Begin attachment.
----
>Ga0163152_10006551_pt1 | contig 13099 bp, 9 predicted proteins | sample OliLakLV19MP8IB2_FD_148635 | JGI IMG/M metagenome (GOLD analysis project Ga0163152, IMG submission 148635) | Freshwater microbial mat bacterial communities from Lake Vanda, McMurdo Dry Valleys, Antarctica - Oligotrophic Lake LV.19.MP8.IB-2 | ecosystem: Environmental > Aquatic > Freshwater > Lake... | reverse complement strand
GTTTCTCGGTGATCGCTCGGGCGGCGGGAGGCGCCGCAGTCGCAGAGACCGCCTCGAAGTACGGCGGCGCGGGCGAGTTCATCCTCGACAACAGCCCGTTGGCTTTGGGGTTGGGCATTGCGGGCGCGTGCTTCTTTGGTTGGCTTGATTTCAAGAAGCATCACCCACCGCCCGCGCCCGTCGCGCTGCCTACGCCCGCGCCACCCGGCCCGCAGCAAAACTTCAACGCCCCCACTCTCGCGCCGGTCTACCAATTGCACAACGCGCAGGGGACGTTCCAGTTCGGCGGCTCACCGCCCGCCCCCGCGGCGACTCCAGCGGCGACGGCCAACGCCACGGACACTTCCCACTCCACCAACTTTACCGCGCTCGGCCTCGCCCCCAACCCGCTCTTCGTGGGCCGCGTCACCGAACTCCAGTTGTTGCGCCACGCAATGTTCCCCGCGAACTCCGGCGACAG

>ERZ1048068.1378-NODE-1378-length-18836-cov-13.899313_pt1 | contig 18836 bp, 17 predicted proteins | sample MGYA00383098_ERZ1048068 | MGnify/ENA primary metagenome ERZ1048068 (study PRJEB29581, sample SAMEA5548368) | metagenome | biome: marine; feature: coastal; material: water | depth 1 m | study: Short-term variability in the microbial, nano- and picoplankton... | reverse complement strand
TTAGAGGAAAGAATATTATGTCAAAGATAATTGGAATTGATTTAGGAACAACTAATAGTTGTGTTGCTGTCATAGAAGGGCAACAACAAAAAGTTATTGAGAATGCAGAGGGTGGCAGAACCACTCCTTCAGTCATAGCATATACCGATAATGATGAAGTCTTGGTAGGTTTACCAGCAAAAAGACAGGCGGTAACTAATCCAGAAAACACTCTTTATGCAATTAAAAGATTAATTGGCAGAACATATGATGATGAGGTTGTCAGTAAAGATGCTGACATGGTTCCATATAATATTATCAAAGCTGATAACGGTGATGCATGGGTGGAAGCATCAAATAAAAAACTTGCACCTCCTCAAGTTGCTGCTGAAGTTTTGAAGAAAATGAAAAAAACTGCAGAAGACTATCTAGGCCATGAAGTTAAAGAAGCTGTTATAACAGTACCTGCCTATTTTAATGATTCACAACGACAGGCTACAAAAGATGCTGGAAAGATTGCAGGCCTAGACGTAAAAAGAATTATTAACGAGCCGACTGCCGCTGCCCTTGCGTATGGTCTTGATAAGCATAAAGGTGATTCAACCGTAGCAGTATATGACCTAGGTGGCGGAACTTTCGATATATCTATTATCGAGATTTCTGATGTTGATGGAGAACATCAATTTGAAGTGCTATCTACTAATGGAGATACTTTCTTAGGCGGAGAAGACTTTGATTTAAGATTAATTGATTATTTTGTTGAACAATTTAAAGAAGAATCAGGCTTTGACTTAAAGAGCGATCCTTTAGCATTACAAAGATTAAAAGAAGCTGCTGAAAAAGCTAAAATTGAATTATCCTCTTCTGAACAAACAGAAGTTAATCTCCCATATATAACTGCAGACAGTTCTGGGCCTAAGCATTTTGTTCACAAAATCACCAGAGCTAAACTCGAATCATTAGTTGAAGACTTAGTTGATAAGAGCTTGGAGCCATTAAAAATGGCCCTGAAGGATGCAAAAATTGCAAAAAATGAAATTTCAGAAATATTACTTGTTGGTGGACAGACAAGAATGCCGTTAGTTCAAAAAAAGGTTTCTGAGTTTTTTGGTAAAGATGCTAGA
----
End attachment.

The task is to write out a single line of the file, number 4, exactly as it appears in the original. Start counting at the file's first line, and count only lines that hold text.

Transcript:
TTAGAGGAAAGAATATTATGTCAAAGATAATTGGAATTGATTTAGGAACAACTAATAGTTGTGTTGCTGTCATAGAAGGGCAACAACAAAAAGTTATTGAGAATGCAGAGGGTGGCAGAACCACTCCTTCAGTCATAGCATATACCGATAATGATGAAGTCTTGGTAGGTTTACCAGCAAAAAGACAGGCGGTAACTAATCCAGAAAACACTCTTTATGCAATTAAAAGATTAATTGGCAGAACATATGATGATGAGGTTGTCAGTAAAGATGCTGACATGGTTCCATATAATATTATCAAAGCTGATAACGGTGATGCATGGGTGGAAGCATCAAATAAAAAACTTGCACCTCCTCAAGTTGCTGCTGAAGTTTTGAAGAAAATGAAAAAAACTGCAGAAGACTATCTAGGCCATGAAGTTAAAGAAGCTGTTATAACAGTACCTGCCTATTTTAATGATTCACAACGACAGGCTACAAAAGATGCTGGAAAGATTGCAGGCCTAGACGTAAAAAGAATTATTAACGAGCCGACTGCCGCTGCCCTTGCGTATGGTCTTGATAAGCATAAAGGTGATTCAACCGTAGCAGTATATGACCTAGGTGGCGGAACTTTCGATATATCTATTATCGAGATTTCTGATGTTGATGGAGAACATCAATTTGAAGTGCTATCTACTAATGGAGATACTTTCTTAGGCGGAGAAGACTTTGATTTAAGATTAATTGATTATTTTGTTGAACAATTTAAAGAAGAATCAGGCTTTGACTTAAAGAGCGATCCTTTAGCATTACAAAGATTAAAAGAAGCTGCTGAAAAAGCTAAAATTGAATTATCCTCTTCTGAACAAACAGAAGTTAATCTCCCATATATAACTGCAGACAGTTCTGGGCCTAAGCATTTTGTTCACAAAATCACCAGAGCTAAACTCGAATCATTAGTTGAAGACTTAGTTGATAAGAGCTTGGAGCCATTAAAAATGGCCCTGAAGGATGCAAAAATTGCAAAAAATGAAATTTCAGAAATATTACTTGTTGGTGGACAGACAAGAATGCCGTTAGTTCAAAAAAAGGTTTCTGAGTTTTTTGGTAAAGATGCTAGA